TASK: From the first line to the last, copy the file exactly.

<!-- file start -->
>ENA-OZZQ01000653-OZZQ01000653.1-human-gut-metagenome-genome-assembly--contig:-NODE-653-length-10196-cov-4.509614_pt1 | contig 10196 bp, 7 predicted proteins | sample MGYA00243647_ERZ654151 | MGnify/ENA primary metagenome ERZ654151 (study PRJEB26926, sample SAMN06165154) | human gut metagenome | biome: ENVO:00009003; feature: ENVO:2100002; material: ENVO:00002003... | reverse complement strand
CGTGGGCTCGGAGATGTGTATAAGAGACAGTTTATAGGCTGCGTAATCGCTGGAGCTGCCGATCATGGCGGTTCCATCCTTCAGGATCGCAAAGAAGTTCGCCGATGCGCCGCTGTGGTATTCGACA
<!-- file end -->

>ENA-OZZQ01000653-OZZQ01000653.1-human-gut-metagenome-genome-assembly--contig:-NODE-653-length-10196-cov-4.509614_pt1 | contig 10196 bp, 7 predicted proteins | sample MGYA00243647_ERZ654151 | MGnify/ENA primary metagenome ERZ654151 (study PRJEB26926, sample SAMN06165154) | human gut metagenome | biome: ENVO:00009003; feature: ENVO:2100002; material: ENVO:00002003... | reverse complement strand
CGTGGGCTCGGAGATGTGTATAAGAGACAGTTTATAGGCTGCGTAATCGCTGGAGCTGCCGATCATGGCGGTTCCATCCTTCAGGATCGCAAAGAAGTTCGCCGATGCGCCGCTGTGGTATTCGACA